Recent surveys have shown several positive trends concerning teenage sexual activity and contraceptive use. Statistics demonstrate a stabilization in teen sexual activity, a decline in teen pregnancy, and an increase in contraceptive use at first intercourse. Yet the U.S. continues to face an adolescent reproductive health crisis. The rates of teen pregnancy and sexually transmitted disease (STD) and human immunodeficiency virus (HIV) infections remain unacceptably high.
In searching for solutions to this crisis, some individuals and groups have focused on abstinence-only education. But while abstinence education is an essential part of sex education, it should not be the only lesson taught. Sex education should also teach teens how to protect themselves if they do become sexually active.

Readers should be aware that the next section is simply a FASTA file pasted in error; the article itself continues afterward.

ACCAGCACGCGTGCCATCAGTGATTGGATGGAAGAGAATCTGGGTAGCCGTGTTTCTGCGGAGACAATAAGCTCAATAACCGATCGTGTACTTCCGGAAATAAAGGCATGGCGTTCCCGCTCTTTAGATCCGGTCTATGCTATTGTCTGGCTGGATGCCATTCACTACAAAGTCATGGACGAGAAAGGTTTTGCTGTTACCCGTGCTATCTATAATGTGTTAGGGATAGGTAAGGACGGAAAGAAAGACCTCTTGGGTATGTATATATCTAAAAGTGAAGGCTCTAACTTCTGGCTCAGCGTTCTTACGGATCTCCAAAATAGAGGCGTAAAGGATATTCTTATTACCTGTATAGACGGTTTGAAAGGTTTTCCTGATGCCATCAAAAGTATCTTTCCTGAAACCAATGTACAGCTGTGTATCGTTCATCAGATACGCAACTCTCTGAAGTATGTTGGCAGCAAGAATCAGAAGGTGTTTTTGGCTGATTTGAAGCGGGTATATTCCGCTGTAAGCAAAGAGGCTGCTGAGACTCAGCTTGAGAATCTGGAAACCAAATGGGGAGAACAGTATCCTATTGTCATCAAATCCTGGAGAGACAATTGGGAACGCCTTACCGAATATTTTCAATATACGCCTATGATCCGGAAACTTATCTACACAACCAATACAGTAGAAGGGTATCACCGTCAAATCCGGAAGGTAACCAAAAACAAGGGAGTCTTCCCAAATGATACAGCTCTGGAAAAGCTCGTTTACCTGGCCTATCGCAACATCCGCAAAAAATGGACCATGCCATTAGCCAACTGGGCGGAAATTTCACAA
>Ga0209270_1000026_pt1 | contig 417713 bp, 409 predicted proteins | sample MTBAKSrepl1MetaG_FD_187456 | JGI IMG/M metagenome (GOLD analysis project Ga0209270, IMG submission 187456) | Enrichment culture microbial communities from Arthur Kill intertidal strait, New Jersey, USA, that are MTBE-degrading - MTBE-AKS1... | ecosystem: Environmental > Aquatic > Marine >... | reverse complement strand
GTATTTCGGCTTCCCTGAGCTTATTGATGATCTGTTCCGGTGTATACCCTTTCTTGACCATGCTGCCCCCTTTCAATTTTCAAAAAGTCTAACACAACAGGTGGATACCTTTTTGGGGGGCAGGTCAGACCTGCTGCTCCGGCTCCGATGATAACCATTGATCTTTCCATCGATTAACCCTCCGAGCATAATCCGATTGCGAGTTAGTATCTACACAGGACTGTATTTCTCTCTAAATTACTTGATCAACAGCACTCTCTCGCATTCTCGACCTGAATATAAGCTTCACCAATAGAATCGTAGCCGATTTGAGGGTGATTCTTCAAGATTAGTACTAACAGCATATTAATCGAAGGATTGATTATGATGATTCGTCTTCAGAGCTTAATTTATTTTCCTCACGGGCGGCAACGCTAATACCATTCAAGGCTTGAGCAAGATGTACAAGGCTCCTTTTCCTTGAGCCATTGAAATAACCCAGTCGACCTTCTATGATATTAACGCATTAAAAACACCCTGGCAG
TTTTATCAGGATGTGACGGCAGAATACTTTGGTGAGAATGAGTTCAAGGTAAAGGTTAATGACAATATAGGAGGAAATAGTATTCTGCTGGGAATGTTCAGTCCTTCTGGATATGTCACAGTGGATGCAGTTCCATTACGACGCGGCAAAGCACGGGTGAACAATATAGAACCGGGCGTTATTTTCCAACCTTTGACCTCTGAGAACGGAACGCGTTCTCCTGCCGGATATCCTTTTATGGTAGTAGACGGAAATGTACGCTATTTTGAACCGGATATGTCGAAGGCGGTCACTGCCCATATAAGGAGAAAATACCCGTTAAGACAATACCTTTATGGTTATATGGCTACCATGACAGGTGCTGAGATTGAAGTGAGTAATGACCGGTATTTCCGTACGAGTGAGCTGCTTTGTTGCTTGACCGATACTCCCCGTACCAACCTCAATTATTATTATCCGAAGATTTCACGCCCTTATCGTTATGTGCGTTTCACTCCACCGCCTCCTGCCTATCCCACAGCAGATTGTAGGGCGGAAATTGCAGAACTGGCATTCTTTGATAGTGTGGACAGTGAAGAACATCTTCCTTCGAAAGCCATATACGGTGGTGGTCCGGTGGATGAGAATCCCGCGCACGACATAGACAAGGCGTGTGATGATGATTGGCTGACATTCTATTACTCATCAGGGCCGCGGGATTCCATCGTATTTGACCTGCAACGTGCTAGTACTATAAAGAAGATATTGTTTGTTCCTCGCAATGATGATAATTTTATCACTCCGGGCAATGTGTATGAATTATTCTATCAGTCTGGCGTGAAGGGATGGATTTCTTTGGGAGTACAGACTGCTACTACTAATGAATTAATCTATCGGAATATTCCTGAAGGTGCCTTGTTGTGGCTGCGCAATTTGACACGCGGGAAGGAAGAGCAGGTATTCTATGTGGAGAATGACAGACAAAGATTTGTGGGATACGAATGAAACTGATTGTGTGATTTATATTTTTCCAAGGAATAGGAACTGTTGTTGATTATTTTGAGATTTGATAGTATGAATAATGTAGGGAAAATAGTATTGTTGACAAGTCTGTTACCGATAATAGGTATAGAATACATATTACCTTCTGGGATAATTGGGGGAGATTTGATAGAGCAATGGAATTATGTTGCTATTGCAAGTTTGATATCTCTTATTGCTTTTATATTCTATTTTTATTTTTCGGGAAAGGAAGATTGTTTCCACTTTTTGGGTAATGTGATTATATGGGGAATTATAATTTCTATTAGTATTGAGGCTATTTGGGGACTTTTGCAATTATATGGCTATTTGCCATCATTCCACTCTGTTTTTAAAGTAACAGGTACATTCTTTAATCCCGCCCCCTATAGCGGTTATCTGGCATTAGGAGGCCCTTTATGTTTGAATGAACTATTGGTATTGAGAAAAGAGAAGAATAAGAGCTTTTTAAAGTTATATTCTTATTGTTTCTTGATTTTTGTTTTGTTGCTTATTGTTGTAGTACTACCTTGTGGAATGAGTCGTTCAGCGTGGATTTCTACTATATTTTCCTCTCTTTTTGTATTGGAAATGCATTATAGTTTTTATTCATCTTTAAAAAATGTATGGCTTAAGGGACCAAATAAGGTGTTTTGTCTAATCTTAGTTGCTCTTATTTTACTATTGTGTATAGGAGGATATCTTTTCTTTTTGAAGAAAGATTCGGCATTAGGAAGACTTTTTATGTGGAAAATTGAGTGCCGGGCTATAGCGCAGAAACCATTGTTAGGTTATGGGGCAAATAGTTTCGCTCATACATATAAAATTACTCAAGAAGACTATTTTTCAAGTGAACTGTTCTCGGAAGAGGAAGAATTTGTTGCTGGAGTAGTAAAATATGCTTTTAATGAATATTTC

Rather than focusing on abstinence-only education, the U.S. must demonstrate a national commitment to remedying this adolescent crisis through a multi-pronged approach. Such an approach would invest in the development of young women by valuing their lives, inspiring them to seek better futures, enhancing self-sufficiency, preparing them for higher education, providing job training and ensuring access to health care. We need to embark on a campaign to increase family planning funding, improve and expand access to contraceptives, and increase awareness of and access to emergency contraceptives. Finally, we must launch a national effort to require comprehensive sex education throughout our primary and secondary schools. This approach would protect teens by promoting abstinence while simultaneously providing teens with the contraceptive and STD/HIV prevention information they need to make responsible decisions if and when they become sexually active.